Recognizes gaps in knowledge
    Seeks new knowledge to adjust to challenging situations
    Adapts to changing technologies
    Continuously self-reflects
    Demonstrates empowerment through interaction, communication, and presentation
    Reflects on production and participation
  • Metaliteracy in Practice: Strengthening Learning through a Connectivist MOOC

    1. 1. 1 Tom Mackey, Ph.D. Dean Center for Distance Learning SUNY Empire State College Metaliteracy in Practice: Strengthening Learning through a Connectivist MOOC #metaliteracy Tom Mackey, Trudi Jacobson, Michele Forte, Jenna Hecker, and Nicola Allain Friday, May 30 9:15-9:45 MVR G71
    2. 2. MOOC
    3. 3. • 554 registered participants • 454 received newsletters • 118 registered blogs • 72 blog posts • Students from 3 Information Literacy Courses at the University at Albany • 1 Graduate Student at Empire State College MOOC
    4. 4. Trudi Jacobson, Tor Loney, and Nicola Allain
    5. 5. @Downes 414782424506068993/photo/1
    6. 6. Metaliteracy: Reinventing Information Literacy to Empower Learners (Mackey and Jacobson, 2014). “Metaliteracy expands the scope of traditional information skills (determine, access, locate, understand, produce, and use information) to include the collaborative production and sharing of information in participatory digital environments (collaborate, participate, produce, and share)” (p. 1).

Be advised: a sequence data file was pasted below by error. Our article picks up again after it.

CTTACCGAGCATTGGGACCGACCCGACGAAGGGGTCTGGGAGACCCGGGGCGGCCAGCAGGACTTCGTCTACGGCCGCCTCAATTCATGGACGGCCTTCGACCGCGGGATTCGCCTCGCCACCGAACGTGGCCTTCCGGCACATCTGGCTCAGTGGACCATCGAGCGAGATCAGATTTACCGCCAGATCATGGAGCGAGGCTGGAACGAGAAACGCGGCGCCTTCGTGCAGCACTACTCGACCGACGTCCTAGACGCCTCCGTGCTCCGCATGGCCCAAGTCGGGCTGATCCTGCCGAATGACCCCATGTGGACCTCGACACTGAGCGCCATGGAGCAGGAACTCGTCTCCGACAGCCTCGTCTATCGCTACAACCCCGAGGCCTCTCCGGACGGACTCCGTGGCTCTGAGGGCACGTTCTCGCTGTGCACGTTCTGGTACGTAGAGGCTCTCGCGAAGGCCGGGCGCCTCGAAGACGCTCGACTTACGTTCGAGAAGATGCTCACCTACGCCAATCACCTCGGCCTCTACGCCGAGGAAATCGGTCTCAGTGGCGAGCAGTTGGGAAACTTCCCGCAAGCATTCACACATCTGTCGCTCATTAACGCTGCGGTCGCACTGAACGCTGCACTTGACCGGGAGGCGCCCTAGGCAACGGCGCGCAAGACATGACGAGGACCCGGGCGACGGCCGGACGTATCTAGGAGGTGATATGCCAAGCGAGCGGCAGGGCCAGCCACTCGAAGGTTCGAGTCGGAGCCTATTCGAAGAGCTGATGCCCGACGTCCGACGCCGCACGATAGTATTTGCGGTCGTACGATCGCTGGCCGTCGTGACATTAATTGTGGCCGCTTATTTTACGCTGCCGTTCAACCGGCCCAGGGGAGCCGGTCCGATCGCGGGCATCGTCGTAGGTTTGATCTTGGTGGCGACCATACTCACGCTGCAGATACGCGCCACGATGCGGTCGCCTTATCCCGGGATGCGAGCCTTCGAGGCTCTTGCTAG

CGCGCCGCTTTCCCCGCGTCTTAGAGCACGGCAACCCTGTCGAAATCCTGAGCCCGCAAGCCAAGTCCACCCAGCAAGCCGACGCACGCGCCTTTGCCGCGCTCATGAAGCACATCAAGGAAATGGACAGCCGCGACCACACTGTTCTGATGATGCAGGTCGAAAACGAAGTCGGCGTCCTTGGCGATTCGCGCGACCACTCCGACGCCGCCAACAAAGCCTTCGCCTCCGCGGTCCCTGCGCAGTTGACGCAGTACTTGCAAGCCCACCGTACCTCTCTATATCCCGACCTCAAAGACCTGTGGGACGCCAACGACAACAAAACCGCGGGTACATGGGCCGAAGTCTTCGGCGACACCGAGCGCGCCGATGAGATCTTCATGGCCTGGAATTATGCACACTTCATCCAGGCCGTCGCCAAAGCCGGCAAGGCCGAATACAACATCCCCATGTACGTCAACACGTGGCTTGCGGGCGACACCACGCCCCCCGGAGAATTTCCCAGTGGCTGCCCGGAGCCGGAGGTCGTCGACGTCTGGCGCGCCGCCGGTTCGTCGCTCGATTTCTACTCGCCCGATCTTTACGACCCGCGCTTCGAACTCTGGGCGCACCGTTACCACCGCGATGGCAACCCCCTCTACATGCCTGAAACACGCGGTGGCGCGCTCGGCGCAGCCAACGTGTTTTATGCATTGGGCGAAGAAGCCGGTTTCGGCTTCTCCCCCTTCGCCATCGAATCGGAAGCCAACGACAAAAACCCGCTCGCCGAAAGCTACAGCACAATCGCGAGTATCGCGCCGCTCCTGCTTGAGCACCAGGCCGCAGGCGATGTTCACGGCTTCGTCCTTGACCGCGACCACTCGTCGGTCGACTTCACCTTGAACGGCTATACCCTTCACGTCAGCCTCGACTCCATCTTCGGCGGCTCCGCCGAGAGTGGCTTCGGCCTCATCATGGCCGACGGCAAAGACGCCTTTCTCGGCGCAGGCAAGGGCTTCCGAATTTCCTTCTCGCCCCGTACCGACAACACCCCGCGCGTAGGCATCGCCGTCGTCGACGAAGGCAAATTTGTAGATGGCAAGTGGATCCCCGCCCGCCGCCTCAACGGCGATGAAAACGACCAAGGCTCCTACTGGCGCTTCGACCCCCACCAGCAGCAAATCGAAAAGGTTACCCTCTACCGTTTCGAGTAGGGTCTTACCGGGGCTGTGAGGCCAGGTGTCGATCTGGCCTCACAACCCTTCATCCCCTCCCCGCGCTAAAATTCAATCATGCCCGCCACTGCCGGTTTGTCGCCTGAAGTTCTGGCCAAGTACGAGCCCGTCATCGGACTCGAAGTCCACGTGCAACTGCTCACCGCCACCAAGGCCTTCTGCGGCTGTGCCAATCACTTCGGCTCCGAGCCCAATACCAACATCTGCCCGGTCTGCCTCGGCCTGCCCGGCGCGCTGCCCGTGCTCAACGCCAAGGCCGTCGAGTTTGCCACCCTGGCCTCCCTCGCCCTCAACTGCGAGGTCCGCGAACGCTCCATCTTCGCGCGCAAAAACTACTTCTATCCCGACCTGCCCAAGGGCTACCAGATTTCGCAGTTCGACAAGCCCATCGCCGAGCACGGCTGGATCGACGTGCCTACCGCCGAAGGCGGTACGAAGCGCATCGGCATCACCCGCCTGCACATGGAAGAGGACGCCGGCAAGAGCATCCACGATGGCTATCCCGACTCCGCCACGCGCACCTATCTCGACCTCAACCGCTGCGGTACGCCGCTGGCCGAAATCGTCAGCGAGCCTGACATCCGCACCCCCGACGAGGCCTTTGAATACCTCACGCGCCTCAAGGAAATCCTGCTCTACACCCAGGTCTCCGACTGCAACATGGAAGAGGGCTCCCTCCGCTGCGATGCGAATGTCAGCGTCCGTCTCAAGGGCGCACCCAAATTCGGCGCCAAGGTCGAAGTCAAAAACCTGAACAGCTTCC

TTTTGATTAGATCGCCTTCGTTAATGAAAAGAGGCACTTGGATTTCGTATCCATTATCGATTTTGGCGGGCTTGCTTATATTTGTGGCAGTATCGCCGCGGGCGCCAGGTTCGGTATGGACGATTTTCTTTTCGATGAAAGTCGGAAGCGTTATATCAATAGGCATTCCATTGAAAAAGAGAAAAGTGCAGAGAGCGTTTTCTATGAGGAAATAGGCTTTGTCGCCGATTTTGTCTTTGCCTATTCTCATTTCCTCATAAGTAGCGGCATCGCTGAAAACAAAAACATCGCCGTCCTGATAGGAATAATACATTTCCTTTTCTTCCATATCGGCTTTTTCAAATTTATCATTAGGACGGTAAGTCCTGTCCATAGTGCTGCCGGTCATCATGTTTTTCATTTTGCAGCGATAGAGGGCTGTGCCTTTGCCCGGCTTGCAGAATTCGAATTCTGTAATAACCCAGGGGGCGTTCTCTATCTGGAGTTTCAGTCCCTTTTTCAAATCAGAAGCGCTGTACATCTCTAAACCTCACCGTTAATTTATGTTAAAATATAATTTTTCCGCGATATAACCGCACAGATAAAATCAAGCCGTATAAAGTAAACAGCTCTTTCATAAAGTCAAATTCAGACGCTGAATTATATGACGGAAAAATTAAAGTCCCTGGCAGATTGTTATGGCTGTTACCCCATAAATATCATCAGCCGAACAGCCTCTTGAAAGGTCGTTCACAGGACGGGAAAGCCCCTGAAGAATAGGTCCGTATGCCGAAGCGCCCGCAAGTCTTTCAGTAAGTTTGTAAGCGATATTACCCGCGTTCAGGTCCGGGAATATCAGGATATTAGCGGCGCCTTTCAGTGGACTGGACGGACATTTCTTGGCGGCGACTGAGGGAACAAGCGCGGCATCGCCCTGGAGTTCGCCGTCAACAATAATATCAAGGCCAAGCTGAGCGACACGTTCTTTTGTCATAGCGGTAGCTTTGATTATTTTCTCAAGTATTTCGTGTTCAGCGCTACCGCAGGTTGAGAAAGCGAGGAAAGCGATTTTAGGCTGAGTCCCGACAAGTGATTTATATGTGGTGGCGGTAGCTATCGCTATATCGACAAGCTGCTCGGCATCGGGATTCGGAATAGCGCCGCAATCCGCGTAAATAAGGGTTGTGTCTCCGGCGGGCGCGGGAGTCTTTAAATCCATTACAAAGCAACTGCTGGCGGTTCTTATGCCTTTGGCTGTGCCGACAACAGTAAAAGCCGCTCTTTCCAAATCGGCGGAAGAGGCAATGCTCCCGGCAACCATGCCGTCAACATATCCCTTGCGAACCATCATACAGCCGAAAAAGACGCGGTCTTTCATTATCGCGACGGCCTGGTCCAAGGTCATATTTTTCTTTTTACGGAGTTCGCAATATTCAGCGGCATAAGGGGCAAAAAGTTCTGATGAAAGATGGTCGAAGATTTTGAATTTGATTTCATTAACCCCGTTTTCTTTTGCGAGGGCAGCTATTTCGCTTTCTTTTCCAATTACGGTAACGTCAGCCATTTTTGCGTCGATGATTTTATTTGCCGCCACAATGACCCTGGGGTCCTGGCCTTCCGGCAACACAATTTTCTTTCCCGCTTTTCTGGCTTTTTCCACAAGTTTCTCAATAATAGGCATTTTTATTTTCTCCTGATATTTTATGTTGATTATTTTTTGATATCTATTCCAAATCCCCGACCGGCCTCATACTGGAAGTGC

7. 7. “Metaliteracy empowers learners to participate in interactive information environments, equipped with the ability to continuously reflect, change, and contribute as critical thinkers.” (Jacobson and Mackey, Proposing a Metaliteracy Model to Redefine Information Literacy, 2013)
    8. 8. 8 Figure developed by Mackey, Jacobson and Roger Lipera Mackey and Jacobson (2014) Metaliteracy: Reinventing Information Literacy to Empower Learners
    9. 9.
    10. 10. MOOC
    11. 11. MOOC
    12. 12. Blackboard Collaborate Session MOOC Talk: Paul Prinsloo, UNISA, South Africa
    13. 13. Blackboard Collaborate Session MOOC Talk: Mark McBride and Michele Forte
    14. 14. MOOC • Facilitating synchronous chat • MOOC talk mimicked the topic on which it focused • Queries from chat included – "Does SUNY recognize OERs as valuable peer review for tenure process?” • OER and textbook costs • OER and ethics of higher education
    15. 15. MOOC • Teacher and students trading roles in this open space environment • Synchronous chat is not a controlled environment • Facilitated, interactive, open conversation • We had no idea which questions would be asked • Disrupted the asynchronous environment to include real time conversation
    16. 16. Blackboard Collaborate Session MOOC Talk: Bryan Alexander and Nicola Allain
    17. 17. MOOC Metacognitive Analysis • Graduate elective, Master of Arts in Learning and Emerging Technologies, with assessment focus • Research provides preliminary data & analysis for final master’s thesis project, “An Exploration of Assessment Attitudes and Interaction Factors Within a MOOC Learning Environment.”